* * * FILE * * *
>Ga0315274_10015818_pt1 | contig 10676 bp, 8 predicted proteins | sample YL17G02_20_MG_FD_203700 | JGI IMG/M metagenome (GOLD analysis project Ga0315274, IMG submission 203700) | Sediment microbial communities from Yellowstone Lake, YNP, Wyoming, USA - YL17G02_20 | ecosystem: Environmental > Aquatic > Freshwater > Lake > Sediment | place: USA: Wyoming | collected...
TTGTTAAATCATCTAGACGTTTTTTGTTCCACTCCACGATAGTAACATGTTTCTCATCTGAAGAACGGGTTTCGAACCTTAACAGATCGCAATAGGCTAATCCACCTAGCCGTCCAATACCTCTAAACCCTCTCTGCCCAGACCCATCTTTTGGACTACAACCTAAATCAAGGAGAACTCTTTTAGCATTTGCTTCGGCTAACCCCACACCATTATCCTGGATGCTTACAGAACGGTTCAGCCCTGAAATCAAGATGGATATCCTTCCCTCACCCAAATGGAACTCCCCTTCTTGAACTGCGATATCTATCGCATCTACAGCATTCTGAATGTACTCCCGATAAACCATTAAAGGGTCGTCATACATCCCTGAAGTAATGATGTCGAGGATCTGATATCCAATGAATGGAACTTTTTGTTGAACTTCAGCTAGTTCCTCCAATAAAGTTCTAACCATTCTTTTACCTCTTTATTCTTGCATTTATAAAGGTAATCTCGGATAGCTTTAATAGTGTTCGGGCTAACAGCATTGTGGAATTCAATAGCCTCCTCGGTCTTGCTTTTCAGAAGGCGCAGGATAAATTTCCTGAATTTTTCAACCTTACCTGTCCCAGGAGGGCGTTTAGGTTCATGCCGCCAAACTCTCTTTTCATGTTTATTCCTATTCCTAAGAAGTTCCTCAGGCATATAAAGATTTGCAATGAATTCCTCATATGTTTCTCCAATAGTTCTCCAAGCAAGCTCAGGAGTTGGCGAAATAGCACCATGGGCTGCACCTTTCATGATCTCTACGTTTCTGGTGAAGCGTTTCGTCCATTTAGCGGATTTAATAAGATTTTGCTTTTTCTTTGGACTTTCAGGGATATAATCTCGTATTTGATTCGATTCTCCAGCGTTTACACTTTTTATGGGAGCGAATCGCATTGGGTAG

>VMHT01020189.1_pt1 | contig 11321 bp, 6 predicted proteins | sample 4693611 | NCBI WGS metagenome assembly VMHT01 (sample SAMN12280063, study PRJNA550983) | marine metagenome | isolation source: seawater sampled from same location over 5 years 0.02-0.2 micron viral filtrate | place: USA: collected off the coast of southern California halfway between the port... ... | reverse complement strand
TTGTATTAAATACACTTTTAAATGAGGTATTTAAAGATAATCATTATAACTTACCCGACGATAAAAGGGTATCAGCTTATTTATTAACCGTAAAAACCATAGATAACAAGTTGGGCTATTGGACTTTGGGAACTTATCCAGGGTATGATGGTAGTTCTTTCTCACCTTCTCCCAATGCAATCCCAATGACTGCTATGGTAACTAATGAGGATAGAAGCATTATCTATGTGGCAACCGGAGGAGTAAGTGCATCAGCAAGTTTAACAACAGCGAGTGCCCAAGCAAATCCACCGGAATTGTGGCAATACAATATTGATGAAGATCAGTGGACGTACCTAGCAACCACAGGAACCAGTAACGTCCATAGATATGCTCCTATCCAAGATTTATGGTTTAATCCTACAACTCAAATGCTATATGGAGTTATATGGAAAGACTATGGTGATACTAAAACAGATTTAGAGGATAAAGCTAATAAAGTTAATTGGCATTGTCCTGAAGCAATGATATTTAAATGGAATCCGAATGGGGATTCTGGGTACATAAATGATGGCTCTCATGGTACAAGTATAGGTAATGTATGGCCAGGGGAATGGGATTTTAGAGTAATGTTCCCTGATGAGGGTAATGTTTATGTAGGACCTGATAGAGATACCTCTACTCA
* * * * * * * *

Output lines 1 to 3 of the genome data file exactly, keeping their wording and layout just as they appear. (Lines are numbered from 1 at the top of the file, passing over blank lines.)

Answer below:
>Ga0315274_10015818_pt1 | contig 10676 bp, 8 predicted proteins | sample YL17G02_20_MG_FD_203700 | JGI IMG/M metagenome (GOLD analysis project Ga0315274, IMG submission 203700) | Sediment microbial communities from Yellowstone Lake, YNP, Wyoming, USA - YL17G02_20 | ecosystem: Environmental > Aquatic > Freshwater > Lake > Sediment | place: USA: Wyoming | collected...
TTGTTAAATCATCTAGACGTTTTTTGTTCCACTCCACGATAGTAACATGTTTCTCATCTGAAGAACGGGTTTCGAACCTTAACAGATCGCAATAGGCTAATCCACCTAGCCGTCCAATACCTCTAAACCCTCTCTGCCCAGACCCATCTTTTGGACTACAACCTAAATCAAGGAGAACTCTTTTAGCATTTGCTTCGGCTAACCCCACACCATTATCCTGGATGCTTACAGAACGGTTCAGCCCTGAAATCAAGATGGATATCCTTCCCTCACCCAAATGGAACTCCCCTTCTTGAACTGCGATATCTATCGCATCTACAGCATTCTGAATGTACTCCCGATAAACCATTAAAGGGTCGTCATACATCCCTGAAGTAATGATGTCGAGGATCTGATATCCAATGAATGGAACTTTTTGTTGAACTTCAGCTAGTTCCTCCAATAAAGTTCTAACCATTCTTTTACCTCTTTATTCTTGCATTTATAAAGGTAATCTCGGATAGCTTTAATAGTGTTCGGGCTAACAGCATTGTGGAATTCAATAGCCTCCTCGGTCTTGCTTTTCAGAAGGCGCAGGATAAATTTCCTGAATTTTTCAACCTTACCTGTCCCAGGAGGGCGTTTAGGTTCATGCCGCCAAACTCTCTTTTCATGTTTATTCCTATTCCTAAGAAGTTCCTCAGGCATATAAAGATTTGCAATGAATTCCTCATATGTTTCTCCAATAGTTCTCCAAGCAAGCTCAGGAGTTGGCGAAATAGCACCATGGGCTGCACCTTTCATGATCTCTACGTTTCTGGTGAAGCGTTTCGTCCATTTAGCGGATTTAATAAGATTTTGCTTTTTCTTTGGACTTTCAGGGATATAATCTCGTATTTGATTCGATTCTCCAGCGTTTACACTTTTTATGGGAGCGAATCGCATTGGGTAG

>VMHT01020189.1_pt1 | contig 11321 bp, 6 predicted proteins | sample 4693611 | NCBI WGS metagenome assembly VMHT01 (sample SAMN12280063, study PRJNA550983) | marine metagenome | isolation source: seawater sampled from same location over 5 years 0.02-0.2 micron viral filtrate | place: USA: collected off the coast of southern California halfway between the port... ... | reverse complement strand